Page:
Indeed, Giulio Caccini was to stake a more valid claim to fame with his publication of Le Nuove Musiche in 1601. This collection of continuo songs was not only the first of its kind (preceding a flood of similar publications over the coming decades which includes Francesca’s own contribution, Il primo libro delle Musiche, in 1618) but more importantly, in the preface, he sets out a manifesto of the merits and techniques of a new way of singing and of composing for the voice. Even if Giulio Caccini had not been the father of Francesca, his manual of the aesthetics of singing would still have been the best extant guide to the performance of her music, but as her mentor, it holds double force. Many details from this preface are worthy of intense study by modern performers, but beyond the exact notation and execution of certain ornaments, the overarching message of this work is that the dynamic shaping of long notes (with shapes that we would describe as varieties of crescendo and decrescendo, but which Caccini calls “crescere e scemare della voce,” and especially: esclamazione) is the locus of emotional expression in singing, and that decorative ornamentation for its own sake (unless underlining a particular meaning in the text) is just empty posturing, to be shunned by true artists and connoisseurs. The other most important feature of Caccini’s preface is his emphasis on the concept of sprezzatura, a term going back to the enormously influential manual of courtly behavior, Castiglione’s Il Cortegiano from the early sixteenth century. This untranslatable term is close in meaning to our use of the word “nonchalance” in the sense of someone who exhibits extreme accomplishment with seeming effortlessness. In Caccini’s usage, this extends to a certain freedom or “flow” in the performance of solo song which includes what we might describe with accelerando and ritardando, but Caccini denotes with the expressive phrase “quasi favellando in armonia con la suddetta sprezzatura.”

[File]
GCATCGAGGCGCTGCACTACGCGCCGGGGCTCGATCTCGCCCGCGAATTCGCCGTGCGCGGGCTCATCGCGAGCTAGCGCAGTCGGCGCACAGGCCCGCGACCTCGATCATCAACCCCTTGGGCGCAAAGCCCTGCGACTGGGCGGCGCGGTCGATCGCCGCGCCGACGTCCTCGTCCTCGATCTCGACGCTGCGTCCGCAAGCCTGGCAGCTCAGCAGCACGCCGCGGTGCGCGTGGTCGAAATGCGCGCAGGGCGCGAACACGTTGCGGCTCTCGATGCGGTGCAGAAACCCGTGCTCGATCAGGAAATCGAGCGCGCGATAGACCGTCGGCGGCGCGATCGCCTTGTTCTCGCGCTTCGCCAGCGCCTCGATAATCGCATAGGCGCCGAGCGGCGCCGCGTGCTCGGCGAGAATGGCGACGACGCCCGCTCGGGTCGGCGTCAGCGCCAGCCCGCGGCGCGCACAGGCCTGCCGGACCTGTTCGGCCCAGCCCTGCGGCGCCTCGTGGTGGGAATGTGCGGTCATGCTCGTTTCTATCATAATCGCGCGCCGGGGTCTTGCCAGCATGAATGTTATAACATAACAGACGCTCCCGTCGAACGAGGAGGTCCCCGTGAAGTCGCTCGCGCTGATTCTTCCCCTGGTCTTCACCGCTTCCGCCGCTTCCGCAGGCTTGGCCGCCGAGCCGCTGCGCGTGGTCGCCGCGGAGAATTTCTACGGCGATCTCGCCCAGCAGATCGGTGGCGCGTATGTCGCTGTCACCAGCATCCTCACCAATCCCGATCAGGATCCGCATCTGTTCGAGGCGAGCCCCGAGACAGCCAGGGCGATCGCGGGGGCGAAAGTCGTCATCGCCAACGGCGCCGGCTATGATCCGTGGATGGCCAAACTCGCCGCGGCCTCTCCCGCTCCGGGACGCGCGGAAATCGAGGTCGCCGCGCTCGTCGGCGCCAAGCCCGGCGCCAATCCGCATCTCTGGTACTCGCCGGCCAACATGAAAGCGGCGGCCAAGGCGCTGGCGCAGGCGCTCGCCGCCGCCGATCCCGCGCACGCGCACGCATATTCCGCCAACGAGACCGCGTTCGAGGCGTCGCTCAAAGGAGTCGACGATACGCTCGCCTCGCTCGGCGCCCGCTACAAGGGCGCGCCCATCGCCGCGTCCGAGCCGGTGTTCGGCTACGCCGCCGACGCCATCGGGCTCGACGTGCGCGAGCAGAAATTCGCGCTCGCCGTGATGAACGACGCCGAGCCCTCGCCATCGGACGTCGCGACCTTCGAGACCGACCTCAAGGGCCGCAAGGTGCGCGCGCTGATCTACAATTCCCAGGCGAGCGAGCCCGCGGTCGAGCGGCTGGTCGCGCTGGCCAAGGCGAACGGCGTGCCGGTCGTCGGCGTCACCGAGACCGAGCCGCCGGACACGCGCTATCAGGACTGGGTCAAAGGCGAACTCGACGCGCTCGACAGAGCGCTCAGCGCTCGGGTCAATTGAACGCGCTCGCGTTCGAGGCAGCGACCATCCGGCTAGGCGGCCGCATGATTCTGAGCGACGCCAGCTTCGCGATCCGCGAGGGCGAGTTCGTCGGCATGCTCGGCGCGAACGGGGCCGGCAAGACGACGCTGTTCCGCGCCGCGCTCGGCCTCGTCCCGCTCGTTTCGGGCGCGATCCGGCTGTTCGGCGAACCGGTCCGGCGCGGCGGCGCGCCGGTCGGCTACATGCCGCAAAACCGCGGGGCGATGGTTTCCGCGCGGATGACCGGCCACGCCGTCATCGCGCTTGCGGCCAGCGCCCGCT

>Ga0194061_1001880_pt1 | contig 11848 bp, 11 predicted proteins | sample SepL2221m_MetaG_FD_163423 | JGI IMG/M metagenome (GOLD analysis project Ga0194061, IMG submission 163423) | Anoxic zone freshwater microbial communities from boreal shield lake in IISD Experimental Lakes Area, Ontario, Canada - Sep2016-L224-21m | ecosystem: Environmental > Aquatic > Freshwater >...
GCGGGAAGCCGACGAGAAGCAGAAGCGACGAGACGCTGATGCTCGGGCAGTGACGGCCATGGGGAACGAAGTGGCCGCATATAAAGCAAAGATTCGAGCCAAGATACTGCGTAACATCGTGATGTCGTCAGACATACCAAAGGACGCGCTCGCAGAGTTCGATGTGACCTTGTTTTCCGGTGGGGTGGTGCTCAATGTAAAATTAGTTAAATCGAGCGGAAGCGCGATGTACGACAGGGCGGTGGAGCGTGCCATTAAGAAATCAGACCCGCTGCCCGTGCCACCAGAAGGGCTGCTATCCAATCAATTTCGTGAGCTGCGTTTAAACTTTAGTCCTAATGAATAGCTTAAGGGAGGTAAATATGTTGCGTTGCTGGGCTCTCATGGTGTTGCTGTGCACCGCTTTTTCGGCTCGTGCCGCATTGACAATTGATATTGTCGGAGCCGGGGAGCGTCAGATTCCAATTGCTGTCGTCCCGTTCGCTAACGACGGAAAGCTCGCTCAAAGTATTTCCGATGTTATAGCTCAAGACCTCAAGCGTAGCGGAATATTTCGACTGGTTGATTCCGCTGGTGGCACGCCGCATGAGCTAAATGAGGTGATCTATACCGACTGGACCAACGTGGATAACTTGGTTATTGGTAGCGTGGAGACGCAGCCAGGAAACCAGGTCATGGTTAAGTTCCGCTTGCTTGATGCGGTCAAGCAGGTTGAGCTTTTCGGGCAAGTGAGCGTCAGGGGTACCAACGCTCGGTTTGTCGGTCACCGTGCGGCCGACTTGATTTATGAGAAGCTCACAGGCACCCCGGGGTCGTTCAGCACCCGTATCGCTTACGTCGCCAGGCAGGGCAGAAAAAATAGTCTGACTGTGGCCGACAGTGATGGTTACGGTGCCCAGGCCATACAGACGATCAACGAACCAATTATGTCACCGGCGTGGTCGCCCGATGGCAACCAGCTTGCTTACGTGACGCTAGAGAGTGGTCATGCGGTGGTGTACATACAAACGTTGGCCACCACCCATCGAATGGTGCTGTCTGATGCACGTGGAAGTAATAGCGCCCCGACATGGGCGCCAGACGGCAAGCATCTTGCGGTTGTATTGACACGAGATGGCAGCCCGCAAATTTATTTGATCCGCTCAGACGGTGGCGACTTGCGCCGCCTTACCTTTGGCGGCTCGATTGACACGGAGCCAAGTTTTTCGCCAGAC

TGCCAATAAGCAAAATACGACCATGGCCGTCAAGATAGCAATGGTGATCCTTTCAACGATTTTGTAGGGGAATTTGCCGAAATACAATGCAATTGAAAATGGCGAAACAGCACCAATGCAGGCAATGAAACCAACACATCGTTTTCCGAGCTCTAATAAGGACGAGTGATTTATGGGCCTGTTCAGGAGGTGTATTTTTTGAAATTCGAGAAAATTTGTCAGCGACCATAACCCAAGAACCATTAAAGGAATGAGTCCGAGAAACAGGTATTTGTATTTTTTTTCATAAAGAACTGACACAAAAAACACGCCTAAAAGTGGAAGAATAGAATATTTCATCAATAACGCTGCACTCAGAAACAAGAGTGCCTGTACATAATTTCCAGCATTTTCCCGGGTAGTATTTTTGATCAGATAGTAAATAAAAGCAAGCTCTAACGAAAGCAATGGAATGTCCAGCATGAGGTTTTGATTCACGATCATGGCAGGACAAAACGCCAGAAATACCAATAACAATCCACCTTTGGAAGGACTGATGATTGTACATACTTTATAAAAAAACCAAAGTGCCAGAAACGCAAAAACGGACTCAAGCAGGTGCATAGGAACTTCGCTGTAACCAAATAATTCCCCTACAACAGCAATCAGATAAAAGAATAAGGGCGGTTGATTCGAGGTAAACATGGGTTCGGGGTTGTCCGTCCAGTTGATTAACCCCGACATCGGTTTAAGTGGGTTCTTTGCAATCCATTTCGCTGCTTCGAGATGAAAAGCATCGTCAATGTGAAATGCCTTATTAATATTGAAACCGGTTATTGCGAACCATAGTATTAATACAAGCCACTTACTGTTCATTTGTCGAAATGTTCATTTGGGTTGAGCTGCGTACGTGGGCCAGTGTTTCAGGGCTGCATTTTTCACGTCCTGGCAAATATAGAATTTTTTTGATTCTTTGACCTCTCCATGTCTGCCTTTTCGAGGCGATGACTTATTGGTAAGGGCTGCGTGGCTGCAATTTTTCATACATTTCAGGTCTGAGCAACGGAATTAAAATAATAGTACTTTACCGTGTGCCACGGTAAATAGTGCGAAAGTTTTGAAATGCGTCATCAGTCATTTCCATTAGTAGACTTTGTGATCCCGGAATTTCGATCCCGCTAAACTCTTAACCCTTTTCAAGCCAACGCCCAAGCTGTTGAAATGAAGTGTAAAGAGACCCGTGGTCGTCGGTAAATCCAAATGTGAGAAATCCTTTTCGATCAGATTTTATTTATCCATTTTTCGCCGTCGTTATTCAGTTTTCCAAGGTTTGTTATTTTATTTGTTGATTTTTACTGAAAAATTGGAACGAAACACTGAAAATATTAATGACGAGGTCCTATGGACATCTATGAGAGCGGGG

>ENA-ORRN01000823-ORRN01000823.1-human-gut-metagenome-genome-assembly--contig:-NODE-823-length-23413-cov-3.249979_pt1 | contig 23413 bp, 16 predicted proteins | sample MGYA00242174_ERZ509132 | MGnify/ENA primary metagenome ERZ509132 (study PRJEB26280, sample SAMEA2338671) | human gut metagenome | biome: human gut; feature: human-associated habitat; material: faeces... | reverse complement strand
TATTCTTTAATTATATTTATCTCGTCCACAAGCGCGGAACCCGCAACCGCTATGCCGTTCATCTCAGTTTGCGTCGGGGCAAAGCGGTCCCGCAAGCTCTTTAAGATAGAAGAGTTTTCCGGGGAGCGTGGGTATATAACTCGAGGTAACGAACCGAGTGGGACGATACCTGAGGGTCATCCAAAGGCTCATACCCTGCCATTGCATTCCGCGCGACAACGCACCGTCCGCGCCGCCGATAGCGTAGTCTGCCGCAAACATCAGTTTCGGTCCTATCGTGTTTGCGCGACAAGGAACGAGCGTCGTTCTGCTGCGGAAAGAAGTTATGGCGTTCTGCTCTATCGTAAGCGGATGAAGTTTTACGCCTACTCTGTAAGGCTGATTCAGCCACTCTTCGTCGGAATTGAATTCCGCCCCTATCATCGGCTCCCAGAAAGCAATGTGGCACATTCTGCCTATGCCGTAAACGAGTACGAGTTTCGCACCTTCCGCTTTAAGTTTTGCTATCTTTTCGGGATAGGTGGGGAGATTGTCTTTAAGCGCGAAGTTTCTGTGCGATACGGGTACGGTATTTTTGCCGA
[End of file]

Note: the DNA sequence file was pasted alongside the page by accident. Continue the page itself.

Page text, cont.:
Considering what works and composers could have exercised influence or inspiration on Francesca Caccini’s creation of Alcina, we can start with Peri’s Euridice, possibly her first public performance at the tender age of thirteen. Besides the overall style of recitar cantando which Francesca adapted from Peri (as did Monteverdi) rather than the alternative models of her father or Cavalieri, the element of tre flauti (three recorders) to usher in the pastoral atmosphere (for Peri’s shepherd Tirsi, or Francesca’s shepherd simply called Pastore) was not just similar, but almost a variation in triple time of Peri’s original. Shortly after the wedding celebrations of 1600, King Henri IV of France issued an invitation to the entire Caccini clan to come to his court in Paris, which they did in 1604. Henri declared Francesca to be the best singer in France and his Queen applied to the Florentine court to retain her there. The request was denied, but Francesca returned to the Medici court with her own reputation on the rise. We don’t know what music she encountered in France, but her virtuoso song for the Siren in Alcina has all the earmarks of pieces that Monteverdi called in stile Francese. Francesca must have been aware of the great twin achievements of Monteverdi in nearby Mantua in 1607 and 1608—first his Orfeo, then his lost Arianna. Arianna’s iconic lament influenced all laments to follow including Alcina’s, but it is Orfeo, which, in its variety as well as its emotional intensity, provides the closest precursor to Alcina in general. Marco da Gagliano’s La Dafne for the Medici court in 1608 must have been known to Francesca, and his paean to Apollo there, Almo Dio, is a clear model for hers called Biondo Dio in the prologue to Alcina. The prominence of ensembles for three sopranos in Alcina, given to the title character’s entourage of damigelle, can be traced back to the prominent concerto delle donne of Ferrara and Luzzaschi’s publication of their repertoire in 1600, but find an even more exact precursor in the Three Euretti (little breezes) which flew around the figure of Aurora in Stefano Landi’s 1619 La Morte d’Orfeo. Was this idea simply “in the air” or did she actually know Landi’s piece? We don’t know, but one element in Alcina, that of the chorus of monsters, takes an idea of grotesquery in theatrical music which goes back at least to Cavalieri’s portrayal of the damned souls in hell, but gives it a rollicking demonic energy which goes far beyond anything which precedes it.
Francesca Caccini, in composing Alcina at the height of her powers as a singer and as a composer, gathering all these strains together, not only created a brilliant and multifaceted musical work, but also fashioned a role for herself—that of Alcina—which carried echoes of Monteverdi’s iconic abandoned woman, the lamenting Arianna. Yet, this moment of lament and abandonment is only one station on her trajectory from magical seductress to her final state of vengeful sorceress, and in this, Francesca Caccini created a prototype of the powerful and dangerous woman that went on to take so many imposing shapes in the history of opera.
— Stephen Stubbs